A Word About Password Management

It's something of a quandary. You're not supposed to use the same password for multiple sites or programs in order to limit your exposure if someone compromises that password. In other words, if someone finds out your gmail password, will it also work on your banking site? That could be really bad news. So, when you do the right thing by making unique passwords for all your various accounts scattered about the Internet it can become something of a chore to remember them all.

I'll admit, there were some passwords that I just never remembered.  Each time I visited one particular site, I had to use the "forgot password" link to remind myself.

Fortunately, there are several good programs out there to automate the task of remembering your passwords and keeping them all safe.  This is not meant to be an exhaustive comparison of them, but rather what I've used and how it's made my surfing life easier.

Back in the good ol' days, I actually had (still have) a black book with passwords and web addresses written in it.  Convenient for when you're at home sitting beside the computer.  But, what about when you're traveling?  Or using a friends computer?  It's definitely not a good idea to write all your passwords down in one place and then carry that information around with you.  The risk for exposure is just too great.  However, I do believe that writing down some of your more important passwords and keeping them together in a central, SECURE location can have merit.

One of the first password managers I used was Keepass.  It's open-source and multi-platform; two of my favorite things.  It had a lot of cool features such as organizing logins in a hierarchical tree and choosing your own encryption algorithm.  I still use it, but mostly as a back up.  At the time I made a switch it was lacking browser integration and auto-fill, so logging into a website meant launching Keepass, logging in, finding the login information and then copying and pasting it to the web form.  I understand that newer versions have improved and I probably should go back and give it another look.  The version I still use is a PortableApps version that installs on a USB key; handy for taking your passwords on the go.

The aforementioned "switch" from Keepass was to RoboForm.  I LOVE RoboForm.  It's by far the best Windows password manager I've used.  That's also one if it's only drawbacks... it's Windows only.  However, besides passwords it allows you to store complete online identity information as well as credit card data.  Everything is securely encrypted and unlocked using a master password.  Another nifty feature is the built-in password generator.  Whenever you create a new account on a website and it asks for a password, you can simply generate a new, highly-secure, and unique password that will be automatically remembered.  Browser integration is tight with the ability to Autofill a form or to "Autofill & Submit" to save one more step.

RoboForm also has a portable version.  RoboForm2Go installs on a USB key and can auto-launch.  I use it daily at work.  One of the only knocks on RoboForm I can think of is that the export functionality is lacking.  HTML export is pretty much the way you have to go to get to our next app.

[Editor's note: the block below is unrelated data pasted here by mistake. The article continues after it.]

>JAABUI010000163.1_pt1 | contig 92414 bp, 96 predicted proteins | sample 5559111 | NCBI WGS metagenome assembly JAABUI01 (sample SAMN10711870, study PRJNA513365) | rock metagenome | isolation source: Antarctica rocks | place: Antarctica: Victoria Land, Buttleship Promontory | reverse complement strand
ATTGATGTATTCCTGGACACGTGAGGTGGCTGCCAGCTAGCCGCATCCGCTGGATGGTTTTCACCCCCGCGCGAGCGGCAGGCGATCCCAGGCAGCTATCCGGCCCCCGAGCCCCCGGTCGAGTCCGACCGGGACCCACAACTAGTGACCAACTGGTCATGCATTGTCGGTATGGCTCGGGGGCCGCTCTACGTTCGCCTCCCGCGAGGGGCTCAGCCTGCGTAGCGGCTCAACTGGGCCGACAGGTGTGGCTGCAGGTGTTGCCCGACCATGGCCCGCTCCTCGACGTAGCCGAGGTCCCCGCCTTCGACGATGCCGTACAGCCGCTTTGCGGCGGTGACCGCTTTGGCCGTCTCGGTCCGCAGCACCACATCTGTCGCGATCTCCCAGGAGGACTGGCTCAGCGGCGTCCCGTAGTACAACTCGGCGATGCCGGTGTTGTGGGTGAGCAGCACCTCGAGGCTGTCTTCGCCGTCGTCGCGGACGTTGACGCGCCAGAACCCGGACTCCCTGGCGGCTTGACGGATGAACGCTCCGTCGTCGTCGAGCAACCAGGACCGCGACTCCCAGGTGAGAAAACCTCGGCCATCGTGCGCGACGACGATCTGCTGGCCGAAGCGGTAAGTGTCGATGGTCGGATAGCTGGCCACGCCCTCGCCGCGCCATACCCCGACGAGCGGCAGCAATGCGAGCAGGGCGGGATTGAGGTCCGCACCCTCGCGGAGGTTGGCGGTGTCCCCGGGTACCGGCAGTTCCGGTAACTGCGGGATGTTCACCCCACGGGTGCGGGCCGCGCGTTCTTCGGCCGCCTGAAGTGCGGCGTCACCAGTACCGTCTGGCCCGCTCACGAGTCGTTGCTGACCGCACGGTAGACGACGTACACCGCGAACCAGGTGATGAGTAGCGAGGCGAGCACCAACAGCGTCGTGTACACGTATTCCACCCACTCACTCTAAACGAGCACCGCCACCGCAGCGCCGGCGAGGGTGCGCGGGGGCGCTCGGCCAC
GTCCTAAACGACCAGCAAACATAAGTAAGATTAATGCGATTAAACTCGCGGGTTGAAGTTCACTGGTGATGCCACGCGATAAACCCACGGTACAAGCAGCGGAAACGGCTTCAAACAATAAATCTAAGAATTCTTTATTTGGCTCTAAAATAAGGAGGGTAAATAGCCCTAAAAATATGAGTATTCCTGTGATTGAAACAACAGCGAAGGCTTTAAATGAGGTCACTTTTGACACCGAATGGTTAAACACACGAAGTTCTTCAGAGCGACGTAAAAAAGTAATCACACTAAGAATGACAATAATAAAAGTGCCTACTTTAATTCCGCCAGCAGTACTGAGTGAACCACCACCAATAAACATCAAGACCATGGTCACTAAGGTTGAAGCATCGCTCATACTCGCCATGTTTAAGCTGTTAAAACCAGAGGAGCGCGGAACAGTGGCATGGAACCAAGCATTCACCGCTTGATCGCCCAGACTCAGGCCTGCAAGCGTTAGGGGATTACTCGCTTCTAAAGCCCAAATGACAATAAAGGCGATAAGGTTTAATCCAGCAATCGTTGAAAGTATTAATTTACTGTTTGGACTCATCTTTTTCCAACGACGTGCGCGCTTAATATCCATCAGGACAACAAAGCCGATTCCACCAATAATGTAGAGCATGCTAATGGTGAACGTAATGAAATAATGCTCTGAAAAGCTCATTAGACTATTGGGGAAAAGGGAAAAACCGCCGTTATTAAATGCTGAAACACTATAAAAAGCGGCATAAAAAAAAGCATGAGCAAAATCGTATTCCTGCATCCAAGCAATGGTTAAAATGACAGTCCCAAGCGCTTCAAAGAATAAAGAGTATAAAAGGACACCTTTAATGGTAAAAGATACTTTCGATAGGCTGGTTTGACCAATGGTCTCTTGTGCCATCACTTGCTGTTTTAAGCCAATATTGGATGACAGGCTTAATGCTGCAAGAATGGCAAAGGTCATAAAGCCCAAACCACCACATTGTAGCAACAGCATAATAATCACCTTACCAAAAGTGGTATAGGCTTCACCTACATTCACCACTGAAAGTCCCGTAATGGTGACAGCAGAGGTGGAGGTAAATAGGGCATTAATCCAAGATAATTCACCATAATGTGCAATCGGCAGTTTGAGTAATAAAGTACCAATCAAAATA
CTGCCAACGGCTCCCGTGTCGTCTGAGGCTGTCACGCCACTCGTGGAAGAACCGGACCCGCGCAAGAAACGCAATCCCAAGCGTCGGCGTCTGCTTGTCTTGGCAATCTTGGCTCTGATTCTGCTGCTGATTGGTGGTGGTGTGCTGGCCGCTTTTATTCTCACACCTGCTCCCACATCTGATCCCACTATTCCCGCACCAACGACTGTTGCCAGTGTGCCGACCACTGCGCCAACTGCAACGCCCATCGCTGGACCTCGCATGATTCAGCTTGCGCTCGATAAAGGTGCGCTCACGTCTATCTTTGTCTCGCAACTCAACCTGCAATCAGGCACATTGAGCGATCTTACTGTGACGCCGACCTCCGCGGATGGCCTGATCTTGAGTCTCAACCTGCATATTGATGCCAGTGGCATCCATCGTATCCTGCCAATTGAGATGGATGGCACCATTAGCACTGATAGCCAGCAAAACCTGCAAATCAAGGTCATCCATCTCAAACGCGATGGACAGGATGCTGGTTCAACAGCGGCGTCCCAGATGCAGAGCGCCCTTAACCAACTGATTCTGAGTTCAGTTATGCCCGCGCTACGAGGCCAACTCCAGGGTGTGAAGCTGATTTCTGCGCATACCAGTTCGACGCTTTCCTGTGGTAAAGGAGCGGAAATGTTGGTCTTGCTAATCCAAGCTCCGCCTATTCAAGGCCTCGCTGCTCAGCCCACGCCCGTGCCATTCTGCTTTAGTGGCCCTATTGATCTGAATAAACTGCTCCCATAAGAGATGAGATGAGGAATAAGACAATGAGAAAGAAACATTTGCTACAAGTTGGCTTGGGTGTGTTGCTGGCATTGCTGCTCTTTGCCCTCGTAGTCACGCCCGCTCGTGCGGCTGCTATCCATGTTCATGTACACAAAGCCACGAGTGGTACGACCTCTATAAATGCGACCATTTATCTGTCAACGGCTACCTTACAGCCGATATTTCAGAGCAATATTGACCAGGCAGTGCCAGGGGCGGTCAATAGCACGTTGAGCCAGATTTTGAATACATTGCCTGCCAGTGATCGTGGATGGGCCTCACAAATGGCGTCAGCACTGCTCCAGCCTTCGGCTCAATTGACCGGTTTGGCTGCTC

Upon switching to a Mac, I immediately missed the lack of an OS X version of RoboForm.  Fortunately, it didn't take long to find 1Password.  1Password is now my "default" password management tool.  Like RoboForm it also provides for storing online identities and credit-card/purchasing information.  However, it's designed for OS X.  The browser integration is seamless.  I don't even think about it being there... it's just how I use the Internet.  When a site needs my password, I click the "1P" button next to the URL and it automatically logs me in (after initially providing the master password, of course).

A "Strong Password Generator" is also included with 1Password for ensuring that you can create unique passwords for all your online activities.  But, perhaps my favorite feature is the addition of the mobile version of 1Password.  I use it on the iPhone, there's a Palm version, too.  The mobile app gives you access to all your passwords while you're on the go.  Obviously, this approach lacks browser integration, but it means that no matter where I am or which computer I may use I always have my passwords with me.  Just remember to sync the mobile version with your Mac periodically to keep it up to date.

I can definitely recommend all three of the applications mentioned.  I think it really depends on your operating platform and your intended use.  I continue to use RoboForm because of it's seamless browser-integration, ease-of-use, and portability on the Windows side.  However, 1Password is definitely my preferred password manager.  If my life was all-Mac, it would probably be the only password manager I used.  And lastly, I keep a copy of Keepass Portable around as a "just in case" backup and if I happen to be surfing on my Ubuntu server and need a password.

A syncing solution (even third-party) between 1Password and RoboForm would make my life simpler as the last time I tried it was kind of a pain... eport HTML from RoboForm and then import that into 1Password and tweak everything to make sure the import is OK.  Ideally, a portable, multi-platform version of 1Password would be outstanding.


Keepass |  http://keepass.info (FREE)
RoboForm/RoboForm2Go |  http://www.roboform.com (Free to Try, $29.95 - $39.95)
1Password | http://www.1password.com (Free to Try, $39.95)

Disclosure: I have an affiliate agreement with 1Password whereby I receive a commission for any sales generated through my affiliate link.